Meeting of the U.S. Equal Employment Opportunity Commission
"Employment Discrimination in the Aftermath of September 11"
December 11, 2001
Good afternoon. My name is Carol Miaskoff and I am Assistant Legal Counsel for Coordination, in the Office of Legal Counsel. Today, I will talk to you about EEOC's actions since September 11th to reaffirm our commitment to the civil rights of all working people, in our role as principal enforcer of Title VII of the Civil Rights Act.
Three days after September 11th, when feelings were still raw, Chair Dominguez made a strong public statement to promote tolerance and guard against workplace discrimination. Chair Dominguez said that we must "not to allow our anger about . . . [these] heinous events . . . to be misdirected against innocent individuals because of their religion, ethnicity, or country of origin." The Chair encouraged employers to call attention to their anti-discrimination and harassment policies, and to do everything within their power to prevent the singling-out of Middle Eastern employees.
To add depth to this message, the EEOC soon posted prominently on its website - in a section devoted to September 11th - a fact sheet explaining Title VII. It gave examples of employment actions that would violate Title VII, such as:
The EEOC also took this opportunity to remind people that Title VII outlaws employment discrimination because someone is perceived to be Middle Eastern, or because they associate with Arabs. This would include firing someone because a supervisor thinks he is Muslim, or because her spouse is Muslim. At this time, we also created a link on our website to the Department of Labor's publication explaining the job rights of reservists (OASVET 97-3).
On a different note, EEOC soon began to receive questions from employers who updated their emergency evacuation plans after September 11th. The Office of Legal Counsel worked quickly to prepare a fact sheet advising employers of their rights to get medical or disability-related information within the framework of the Americans with Disabilities Act. The fact sheet reassures employers that the ADA will not stop them from getting and appropriately using such information for an emergency plan. The fact sheet was issued on October 31st and it is available on EEOC's website.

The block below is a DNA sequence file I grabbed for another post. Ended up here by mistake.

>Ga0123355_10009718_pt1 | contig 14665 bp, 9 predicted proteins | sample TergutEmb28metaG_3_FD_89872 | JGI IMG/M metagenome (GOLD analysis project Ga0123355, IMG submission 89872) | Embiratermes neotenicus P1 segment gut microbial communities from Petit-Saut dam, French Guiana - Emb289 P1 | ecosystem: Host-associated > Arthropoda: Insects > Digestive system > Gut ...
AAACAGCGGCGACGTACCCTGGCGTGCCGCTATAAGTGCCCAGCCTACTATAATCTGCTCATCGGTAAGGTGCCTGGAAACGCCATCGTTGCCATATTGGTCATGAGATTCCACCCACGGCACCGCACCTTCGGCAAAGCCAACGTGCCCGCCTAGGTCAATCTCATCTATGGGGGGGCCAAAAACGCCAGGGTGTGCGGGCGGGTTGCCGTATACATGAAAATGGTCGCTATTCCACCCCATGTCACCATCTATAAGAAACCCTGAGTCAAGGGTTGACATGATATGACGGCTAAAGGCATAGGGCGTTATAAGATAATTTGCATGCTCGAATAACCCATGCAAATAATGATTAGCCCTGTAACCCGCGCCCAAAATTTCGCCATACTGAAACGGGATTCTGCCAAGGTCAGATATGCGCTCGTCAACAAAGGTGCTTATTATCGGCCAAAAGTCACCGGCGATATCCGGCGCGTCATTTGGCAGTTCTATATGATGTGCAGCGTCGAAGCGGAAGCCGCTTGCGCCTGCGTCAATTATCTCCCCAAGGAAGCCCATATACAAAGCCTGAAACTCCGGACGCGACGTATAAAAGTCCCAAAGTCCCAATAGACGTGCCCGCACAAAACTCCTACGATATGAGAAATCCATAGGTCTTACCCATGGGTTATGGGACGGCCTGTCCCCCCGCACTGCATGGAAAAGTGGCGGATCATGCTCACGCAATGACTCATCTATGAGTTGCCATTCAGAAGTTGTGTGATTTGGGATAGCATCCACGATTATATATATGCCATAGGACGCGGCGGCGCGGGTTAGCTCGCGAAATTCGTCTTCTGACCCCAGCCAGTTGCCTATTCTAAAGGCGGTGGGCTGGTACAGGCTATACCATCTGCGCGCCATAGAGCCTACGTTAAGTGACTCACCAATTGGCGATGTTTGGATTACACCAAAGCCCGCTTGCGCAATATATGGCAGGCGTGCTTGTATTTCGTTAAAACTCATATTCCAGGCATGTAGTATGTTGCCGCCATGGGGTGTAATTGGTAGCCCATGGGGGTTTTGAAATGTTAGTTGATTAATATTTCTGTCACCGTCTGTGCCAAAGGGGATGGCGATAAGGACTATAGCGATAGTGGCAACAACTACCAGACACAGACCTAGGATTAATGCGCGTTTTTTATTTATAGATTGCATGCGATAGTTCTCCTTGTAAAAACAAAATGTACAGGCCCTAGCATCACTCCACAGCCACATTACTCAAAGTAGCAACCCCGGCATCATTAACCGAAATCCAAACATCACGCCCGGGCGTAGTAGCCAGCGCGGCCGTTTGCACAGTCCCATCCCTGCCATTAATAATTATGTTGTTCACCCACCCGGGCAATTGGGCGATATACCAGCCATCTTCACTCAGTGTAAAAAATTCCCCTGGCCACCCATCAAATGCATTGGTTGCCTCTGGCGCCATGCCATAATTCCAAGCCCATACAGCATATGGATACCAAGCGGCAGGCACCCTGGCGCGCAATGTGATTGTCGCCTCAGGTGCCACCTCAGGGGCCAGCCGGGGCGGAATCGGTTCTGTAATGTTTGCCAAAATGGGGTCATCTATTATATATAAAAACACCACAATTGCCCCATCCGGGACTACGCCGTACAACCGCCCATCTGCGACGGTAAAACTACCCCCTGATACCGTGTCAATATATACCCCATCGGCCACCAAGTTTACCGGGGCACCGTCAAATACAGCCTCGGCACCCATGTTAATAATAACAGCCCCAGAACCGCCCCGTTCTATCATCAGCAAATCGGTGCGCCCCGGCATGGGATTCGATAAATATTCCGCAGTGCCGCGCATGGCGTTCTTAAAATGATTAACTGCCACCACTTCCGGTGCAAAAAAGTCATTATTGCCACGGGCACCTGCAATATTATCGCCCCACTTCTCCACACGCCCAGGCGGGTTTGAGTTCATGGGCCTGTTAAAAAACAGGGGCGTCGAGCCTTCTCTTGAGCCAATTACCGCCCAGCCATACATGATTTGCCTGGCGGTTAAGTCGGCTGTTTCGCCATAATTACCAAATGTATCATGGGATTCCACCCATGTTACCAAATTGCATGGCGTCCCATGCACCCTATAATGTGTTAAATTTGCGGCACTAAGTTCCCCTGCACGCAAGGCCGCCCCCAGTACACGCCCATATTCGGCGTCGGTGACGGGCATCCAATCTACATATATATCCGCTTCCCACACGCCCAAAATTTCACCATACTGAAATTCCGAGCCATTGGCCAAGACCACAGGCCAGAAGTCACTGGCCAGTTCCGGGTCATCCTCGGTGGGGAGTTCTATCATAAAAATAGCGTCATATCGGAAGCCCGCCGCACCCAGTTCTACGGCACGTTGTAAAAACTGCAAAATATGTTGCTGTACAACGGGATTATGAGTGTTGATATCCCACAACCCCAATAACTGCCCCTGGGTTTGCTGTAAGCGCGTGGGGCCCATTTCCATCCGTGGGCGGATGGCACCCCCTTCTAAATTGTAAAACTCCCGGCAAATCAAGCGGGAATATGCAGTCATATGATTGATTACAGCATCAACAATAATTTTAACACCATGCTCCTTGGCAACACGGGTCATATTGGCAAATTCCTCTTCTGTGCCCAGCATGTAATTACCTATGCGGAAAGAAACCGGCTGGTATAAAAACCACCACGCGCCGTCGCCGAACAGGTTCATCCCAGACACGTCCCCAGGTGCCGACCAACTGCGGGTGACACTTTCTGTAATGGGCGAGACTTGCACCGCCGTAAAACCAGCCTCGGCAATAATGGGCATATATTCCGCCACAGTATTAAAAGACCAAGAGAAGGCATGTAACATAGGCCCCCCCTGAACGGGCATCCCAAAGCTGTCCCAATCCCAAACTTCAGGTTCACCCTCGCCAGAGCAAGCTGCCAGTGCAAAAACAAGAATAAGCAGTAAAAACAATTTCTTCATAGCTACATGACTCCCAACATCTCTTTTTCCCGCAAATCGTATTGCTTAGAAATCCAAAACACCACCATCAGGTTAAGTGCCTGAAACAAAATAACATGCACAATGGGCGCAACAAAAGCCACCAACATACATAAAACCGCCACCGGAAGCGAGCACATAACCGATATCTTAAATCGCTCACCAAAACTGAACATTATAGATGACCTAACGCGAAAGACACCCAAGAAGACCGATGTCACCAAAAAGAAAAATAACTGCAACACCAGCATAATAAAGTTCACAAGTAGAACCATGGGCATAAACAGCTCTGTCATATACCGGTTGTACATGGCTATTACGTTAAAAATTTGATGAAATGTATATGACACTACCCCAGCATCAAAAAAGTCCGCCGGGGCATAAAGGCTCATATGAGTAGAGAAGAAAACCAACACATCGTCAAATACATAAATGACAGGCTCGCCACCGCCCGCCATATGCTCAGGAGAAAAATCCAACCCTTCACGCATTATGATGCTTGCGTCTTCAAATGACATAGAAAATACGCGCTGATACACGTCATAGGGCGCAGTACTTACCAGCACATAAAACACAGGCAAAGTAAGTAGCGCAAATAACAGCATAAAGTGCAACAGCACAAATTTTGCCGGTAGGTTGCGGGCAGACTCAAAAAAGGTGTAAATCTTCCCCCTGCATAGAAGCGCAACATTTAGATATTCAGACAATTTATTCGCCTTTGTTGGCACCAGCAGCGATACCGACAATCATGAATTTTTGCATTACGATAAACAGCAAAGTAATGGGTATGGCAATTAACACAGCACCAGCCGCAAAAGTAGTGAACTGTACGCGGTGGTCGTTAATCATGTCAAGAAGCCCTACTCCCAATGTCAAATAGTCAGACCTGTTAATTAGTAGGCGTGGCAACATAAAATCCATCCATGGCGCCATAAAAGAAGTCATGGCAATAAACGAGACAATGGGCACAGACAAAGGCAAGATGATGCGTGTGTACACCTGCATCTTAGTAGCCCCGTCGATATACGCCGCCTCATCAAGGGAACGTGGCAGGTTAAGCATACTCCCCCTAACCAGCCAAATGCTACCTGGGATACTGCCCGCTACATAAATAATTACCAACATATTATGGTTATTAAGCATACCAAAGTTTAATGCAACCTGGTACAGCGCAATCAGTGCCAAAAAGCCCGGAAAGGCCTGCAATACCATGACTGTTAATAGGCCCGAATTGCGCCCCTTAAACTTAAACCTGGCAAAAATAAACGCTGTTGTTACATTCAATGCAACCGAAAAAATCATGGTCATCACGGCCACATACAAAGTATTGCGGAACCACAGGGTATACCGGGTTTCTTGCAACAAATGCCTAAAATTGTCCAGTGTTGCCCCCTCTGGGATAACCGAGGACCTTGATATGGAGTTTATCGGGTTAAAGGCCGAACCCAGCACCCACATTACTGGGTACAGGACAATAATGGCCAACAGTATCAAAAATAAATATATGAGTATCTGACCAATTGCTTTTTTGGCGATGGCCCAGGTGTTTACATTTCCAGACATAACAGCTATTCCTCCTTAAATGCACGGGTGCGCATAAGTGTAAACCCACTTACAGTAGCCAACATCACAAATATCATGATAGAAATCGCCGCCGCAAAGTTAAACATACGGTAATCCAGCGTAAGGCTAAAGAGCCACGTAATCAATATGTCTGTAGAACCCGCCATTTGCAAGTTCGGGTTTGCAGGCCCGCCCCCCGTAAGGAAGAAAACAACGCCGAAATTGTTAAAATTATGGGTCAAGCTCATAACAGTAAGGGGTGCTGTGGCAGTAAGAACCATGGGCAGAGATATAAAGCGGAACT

Throughout this difficult period, EEOC has been coordinating with the other principal civil rights agencies - in the Departments of Justice and Labor - to ensure that the federal response to backlash discrimination is uniform and strong. These efforts culminated when the leaders of the three agencies issued a joint statement on November 19th. This Statement commended acts of tolerance since September 11th, but also stated that there had been continuing reports of workplace harassment and discrimination against Arab, Muslim, and South Asian employees. The Statement emphasized the importance of prevention, and reaffirmed the government's commitment to nondiscrimination in the workplace.
The Statement was signed by Chair Dominguez, Director of OFCCP Charles James, Sr., and Assistant Attorney General for Civil Rights, Ralph Boyd, Jr.
The commitment of our leaders is also reflected in the continuing efforts and hard work of our staff to carry out the full meaning of Title VII in these challenging times.
This page was last modified on December 12, 2001.
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